The month of April was a long one. Justin was out of town three of the four weeks for work and frankly I had milked Madison for all it was worth. When I found out he was going to be gone I thought it would be the perfect opportunity to head South, but I hadn’t anticipated needing it so badly. So, on a Thursday morning I woke up early, grabbed a coffee and a Batch Bakehouse marzipan croissant from Johnson Public House, and headed out.
After a quick stop at Ikea, I met Ms. Tiffany Skemp on her lunch hour at the Chicago French Market. A lovely indoor market with a couple of great little places to grab a bite to eat. While Tiff was grabbing her lunch at Pastoral’s lunch counter, I was hanging out with the cheese guy eating as many samples as he would give. Out of the handful of cheeses I tried the one I was really taken with was a chevre frais from a place called Dutch Girl Creamery in Nebraska. It was delicious and creamy, not terribly sharp, but exactly what I think a chevre should be. After T.Skemp ate and we parted ways I stopped at Vanille Patisserie and grabbed a pretty impressive looking morsel. Vanilla custard essentially covered in a raspberry jam IS as incredible as it sounds.
I had forgone lunch with Tiff at the market because I was on to bigger and better things. A couple of months ago the James Beard awarded Fulton Market restaurant, The Publican, had opened a casual delicatessen right across the street called Publican Quality Meats that I had been salivating over since hearing of its inception. As I expected, it is designed to the nines: stark white tiling with beautiful hardwood and vibrant blue accents. Really busy, but really hip and clean at the same time. You are met with three large cases of beautiful meats of all kinds, carefully prepared and beautifully displayed. Baskets of bread and jars of accouterments line the floor and fill the shelves.
I was seated immediately despite it being during a packed lunch hour, as I was alone. They have five communal tables, which is both charming and perfect for a habitual eavesdropper like myself. The menu looked great and I ended up ordering a roast beef sandwich with maytag blue cheese, butter lettuce, and smoked onions on country bread. Instead of a bag of chips I opted for the radish salad, which was raw radishes with a wonderful vinaigrette. Perfect! I rounded my lunch off with a Victory Prima Pils, from their small but impressive beer list.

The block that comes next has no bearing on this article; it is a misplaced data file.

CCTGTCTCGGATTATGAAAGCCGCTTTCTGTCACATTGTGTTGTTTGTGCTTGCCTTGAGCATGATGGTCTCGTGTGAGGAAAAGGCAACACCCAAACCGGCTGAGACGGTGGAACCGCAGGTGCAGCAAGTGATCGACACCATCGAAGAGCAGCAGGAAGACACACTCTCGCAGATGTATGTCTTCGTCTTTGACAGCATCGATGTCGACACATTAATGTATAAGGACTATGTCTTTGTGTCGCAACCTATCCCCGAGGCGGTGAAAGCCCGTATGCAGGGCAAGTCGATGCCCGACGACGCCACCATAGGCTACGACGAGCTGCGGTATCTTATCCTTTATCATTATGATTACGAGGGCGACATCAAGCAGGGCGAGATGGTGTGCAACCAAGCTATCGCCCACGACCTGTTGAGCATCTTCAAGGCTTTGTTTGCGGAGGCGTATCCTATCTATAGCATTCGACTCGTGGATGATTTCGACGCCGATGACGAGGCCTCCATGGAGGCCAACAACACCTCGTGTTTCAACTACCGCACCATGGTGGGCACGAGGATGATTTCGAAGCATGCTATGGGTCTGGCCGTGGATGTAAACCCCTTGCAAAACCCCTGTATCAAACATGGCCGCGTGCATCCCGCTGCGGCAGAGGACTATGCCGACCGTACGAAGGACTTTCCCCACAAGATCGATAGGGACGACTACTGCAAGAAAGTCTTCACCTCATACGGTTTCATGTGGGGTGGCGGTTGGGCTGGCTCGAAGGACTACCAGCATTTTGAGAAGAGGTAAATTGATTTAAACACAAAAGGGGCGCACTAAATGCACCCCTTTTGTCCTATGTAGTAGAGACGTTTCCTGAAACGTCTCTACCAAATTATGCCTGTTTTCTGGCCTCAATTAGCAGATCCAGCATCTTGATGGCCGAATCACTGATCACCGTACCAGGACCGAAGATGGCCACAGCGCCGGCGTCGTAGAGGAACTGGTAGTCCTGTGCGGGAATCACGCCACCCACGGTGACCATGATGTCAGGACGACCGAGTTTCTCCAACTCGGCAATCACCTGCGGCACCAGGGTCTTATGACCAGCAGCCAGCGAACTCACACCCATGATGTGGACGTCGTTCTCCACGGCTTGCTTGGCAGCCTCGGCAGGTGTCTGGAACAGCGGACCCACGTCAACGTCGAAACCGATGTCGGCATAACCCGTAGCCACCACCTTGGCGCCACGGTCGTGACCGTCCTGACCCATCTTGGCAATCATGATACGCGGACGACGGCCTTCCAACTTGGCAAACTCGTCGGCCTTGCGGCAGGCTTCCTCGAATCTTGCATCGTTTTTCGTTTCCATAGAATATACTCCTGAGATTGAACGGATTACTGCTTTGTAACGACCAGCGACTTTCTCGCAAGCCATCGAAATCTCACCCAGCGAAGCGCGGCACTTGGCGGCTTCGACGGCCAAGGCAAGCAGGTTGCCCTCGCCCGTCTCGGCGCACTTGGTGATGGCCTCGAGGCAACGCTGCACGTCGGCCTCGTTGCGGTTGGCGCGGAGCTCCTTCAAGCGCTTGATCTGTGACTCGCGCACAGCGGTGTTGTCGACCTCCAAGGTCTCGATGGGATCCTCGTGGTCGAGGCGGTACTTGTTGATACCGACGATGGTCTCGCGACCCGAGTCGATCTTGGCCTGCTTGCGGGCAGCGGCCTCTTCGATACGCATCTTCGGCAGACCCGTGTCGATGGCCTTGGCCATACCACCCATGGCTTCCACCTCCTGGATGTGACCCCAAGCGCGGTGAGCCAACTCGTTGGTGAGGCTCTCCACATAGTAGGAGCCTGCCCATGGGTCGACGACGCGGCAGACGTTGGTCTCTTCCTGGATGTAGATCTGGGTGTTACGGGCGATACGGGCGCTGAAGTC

I may even go as far as to say that I like this spot more than The Publican. Yeah. Way more.
After lunch I headed to MCA where I stumbled around in amazement for a couple of hours, working up an appetite. I was fortunate enough to take in an incredible exhibit called “This Will Have Been: Art, Love & Politics in the 1980’s”. It was really interesting, subversive and beautiful and right up my alley.
When the museum closed I headed North to meet my friend Tiffany for dinner at a place called Uncommon Ground. They have two locations in Chicago, and unfortunately the one that was near the theatre was not the location with the rooftop farm (and in Wrigleyville). However, right up the road from the restaurant I discovered an incredible used book store called The Bookworks. After picking up a few great finds, I went and grabbed a table.
I stumbled upon this place a while back, but neither location is near much of anything I generally find myself doing while I’m in town, so I hadn’t had the chance to try them. The menu was pretty contemporary, albeit not terribly unique. I really wanted to give this place a chance for two reasons: the first of which being I am endlessly fascinated by urban farming and for whatever reason this organization is the only rooftop farm in Chicago. Secondly, you really have to give a place credit for presenting an entirely organic menu. One thing that really caught my attention about this place is that while we were there, there were two separate children having a birthday dinner with friends and their family. Don’t get me wrong, this is by no means a Chuck E. Cheese, but the menu and atmosphere is very family friendly. Which doesn’t always appeal to me, but I can certainly appreciate it.
Uncommon Ground is incredibly charming, despite it having sort of a chain feeling. The staff was incredibly helpful and friendly, but not the most professional. Like I mentioned, the menu wasn’t terribly creative but there were some tasty sounding things on it. I started with a lemon, ginger, and vodka cocktail with candied ginger. A delicious, but pretty standard combination these days. As an appetizer we ordered a baked artichoke with goat cheese and pesto dip that was served with crostini. Accessible, a slight deviation from the norm, and absolutely delicious. But then again, it is goat cheese. As a main course I ordered ricotta ravioli made with ramps, asparagus, tomatoes in a roasted garlic cream sauce. Very good, nothing I couldn’t have made at home, but good.
After dinner, Tiffany and I took in a play I had been waiting a while to see. “Freud’s Last Session” has been playing off Broadway for a couple of years now and I have kept my eye on it, never having the opportunity to catch it. A few weeks back it opened in Chicago, and lucky for us, the New York cast came to the Midwest for a few weeks to open it. The basis of the play is a meeting between C.S. Lewis, an adamant believer in God, and Sigmund Freud, who was famously atheist. The dialogue was so smart and so impressively non-biased and SO fascinating. If ever you have the opportunity to see it, I suggest you make that happen.
The play wrapped up around 9:30, and after a couple hours of photo boothing at a lovely Logan Square watering hole called Weegee’s (yes, named after the amazing photographer) it was back to Madison with me.
What a delicious and perfect day. God dammit, I love Chicago.